But how have Astro Pis Izzy and Ed fared in space over these seven years? Jonathan Bell, Principal Software Engineer at Raspberry Pi Limited, had a chance to find out first-hand: “I was lucky enough to have a look inside the returned Astro Pis. I was looking for the cosmetic effects of the unit being on the ISS for so long. On the inside they still look as pristine as when I assembled them! Barely a speck of dust on the internal boards, nor any signs that the external interface ports were worn from their years of use. A few dings and scrapes on the anodised exterior were all that I could see — and a missing joystick cap (as it turns out, hot-melt glue isn’t a permanent adhesive…). It was great to see that they still worked! It made me feel proud for what the team and the Astro Pi programme has achieved over the years. It’s good to have Izzy and Ed back!”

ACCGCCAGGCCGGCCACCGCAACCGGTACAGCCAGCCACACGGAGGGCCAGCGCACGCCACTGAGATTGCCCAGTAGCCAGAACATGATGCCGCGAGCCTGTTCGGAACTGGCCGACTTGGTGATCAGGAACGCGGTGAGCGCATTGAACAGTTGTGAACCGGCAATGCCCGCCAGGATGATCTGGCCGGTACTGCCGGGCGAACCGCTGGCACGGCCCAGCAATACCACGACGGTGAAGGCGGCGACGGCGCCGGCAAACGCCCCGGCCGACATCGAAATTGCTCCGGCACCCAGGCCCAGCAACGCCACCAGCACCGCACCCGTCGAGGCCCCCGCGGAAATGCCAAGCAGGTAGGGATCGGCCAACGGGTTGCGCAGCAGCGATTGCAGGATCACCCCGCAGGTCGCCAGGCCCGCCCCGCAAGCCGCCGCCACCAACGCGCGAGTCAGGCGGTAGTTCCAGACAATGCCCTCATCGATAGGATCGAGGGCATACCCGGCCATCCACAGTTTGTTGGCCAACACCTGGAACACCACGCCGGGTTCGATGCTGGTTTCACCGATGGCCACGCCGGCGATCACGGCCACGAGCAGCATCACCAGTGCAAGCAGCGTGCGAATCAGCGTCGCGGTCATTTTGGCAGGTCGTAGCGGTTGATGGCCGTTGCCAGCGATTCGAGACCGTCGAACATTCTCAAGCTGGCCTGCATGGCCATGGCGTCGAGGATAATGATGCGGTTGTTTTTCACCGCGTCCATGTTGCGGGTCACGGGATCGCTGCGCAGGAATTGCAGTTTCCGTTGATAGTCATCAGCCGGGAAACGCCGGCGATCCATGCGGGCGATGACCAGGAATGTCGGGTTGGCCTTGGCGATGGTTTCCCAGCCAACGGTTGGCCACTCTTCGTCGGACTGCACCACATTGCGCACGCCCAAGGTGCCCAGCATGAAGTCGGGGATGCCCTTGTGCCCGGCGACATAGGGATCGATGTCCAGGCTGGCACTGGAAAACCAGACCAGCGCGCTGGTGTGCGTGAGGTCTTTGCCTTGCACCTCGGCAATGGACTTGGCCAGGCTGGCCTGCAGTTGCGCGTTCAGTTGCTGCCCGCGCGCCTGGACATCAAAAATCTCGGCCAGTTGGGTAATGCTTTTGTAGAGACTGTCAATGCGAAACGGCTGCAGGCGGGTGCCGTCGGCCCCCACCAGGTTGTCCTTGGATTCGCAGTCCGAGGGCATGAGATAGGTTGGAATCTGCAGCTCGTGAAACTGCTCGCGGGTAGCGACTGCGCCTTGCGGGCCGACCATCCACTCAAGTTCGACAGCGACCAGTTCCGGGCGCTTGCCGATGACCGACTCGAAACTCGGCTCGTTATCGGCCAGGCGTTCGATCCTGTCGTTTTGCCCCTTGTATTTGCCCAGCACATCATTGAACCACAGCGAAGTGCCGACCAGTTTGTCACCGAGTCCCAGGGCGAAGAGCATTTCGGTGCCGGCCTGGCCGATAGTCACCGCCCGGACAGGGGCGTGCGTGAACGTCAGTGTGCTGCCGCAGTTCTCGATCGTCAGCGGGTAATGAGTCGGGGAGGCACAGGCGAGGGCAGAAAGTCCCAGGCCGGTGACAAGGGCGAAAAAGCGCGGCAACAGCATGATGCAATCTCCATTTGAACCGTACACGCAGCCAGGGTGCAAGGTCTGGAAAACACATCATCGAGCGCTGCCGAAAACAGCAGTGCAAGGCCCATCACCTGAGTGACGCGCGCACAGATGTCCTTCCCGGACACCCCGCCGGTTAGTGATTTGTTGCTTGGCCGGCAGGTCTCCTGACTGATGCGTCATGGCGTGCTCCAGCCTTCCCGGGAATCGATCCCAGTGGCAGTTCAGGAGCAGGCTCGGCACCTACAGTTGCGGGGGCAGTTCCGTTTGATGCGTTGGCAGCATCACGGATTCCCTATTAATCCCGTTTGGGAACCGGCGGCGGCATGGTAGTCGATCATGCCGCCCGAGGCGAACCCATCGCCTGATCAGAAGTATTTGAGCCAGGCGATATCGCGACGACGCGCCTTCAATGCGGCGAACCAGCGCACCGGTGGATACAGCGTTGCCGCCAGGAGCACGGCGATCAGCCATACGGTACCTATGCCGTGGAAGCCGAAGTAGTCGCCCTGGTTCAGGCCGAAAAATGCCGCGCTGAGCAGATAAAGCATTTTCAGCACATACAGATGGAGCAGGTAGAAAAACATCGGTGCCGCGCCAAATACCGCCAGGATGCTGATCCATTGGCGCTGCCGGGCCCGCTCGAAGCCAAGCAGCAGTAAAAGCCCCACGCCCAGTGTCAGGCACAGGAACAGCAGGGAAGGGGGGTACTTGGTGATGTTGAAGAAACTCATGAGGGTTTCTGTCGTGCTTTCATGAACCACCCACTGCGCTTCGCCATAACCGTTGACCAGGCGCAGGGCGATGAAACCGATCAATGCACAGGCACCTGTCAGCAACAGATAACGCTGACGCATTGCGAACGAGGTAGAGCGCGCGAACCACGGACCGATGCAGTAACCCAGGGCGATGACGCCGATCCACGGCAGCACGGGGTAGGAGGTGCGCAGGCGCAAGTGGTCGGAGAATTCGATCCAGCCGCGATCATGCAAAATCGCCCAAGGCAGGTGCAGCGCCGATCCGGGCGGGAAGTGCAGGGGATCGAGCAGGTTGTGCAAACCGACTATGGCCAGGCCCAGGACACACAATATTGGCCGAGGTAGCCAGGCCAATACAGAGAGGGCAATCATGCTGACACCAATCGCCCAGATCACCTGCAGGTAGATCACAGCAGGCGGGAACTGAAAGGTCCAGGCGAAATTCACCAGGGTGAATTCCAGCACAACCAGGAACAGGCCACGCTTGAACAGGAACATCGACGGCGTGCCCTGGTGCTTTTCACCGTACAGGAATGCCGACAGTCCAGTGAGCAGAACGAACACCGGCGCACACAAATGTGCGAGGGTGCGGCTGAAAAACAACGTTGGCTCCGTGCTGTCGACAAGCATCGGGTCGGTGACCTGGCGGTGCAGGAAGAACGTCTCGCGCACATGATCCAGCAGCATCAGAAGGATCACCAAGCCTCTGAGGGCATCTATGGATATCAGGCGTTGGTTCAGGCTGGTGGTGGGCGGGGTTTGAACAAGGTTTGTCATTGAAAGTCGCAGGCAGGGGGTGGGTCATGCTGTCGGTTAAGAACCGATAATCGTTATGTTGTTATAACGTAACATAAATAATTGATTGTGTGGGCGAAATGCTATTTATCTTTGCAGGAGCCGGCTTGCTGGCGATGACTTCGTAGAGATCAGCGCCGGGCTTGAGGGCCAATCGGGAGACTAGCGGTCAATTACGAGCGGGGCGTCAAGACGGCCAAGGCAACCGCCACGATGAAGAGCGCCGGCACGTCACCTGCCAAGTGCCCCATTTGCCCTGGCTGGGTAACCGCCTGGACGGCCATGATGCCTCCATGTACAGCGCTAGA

Visit the Science Museum to see an Astro Pi for yourself

The new Engineers Gallery in the Science Museum opens today and is free to visit. Astro Pi computer Izzy is among the amazing exhibits. Learn more at sciencemuseum.org.uk/engineers.

To find out more about the Astro Pi Challenge and how to get involved with your kids at home, your school, or your STEM or coding club, visit astro-pi.org

The next round of the Challenge starts in September — sign up for news to be the first to hear when we launch it.

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Jan Ander

Thank you so much for your work getting Izzy and Ed space-ready, John 🙌🚀

Reply to Jan Ander


it will be interesting to see this Astro Pi computer in Museum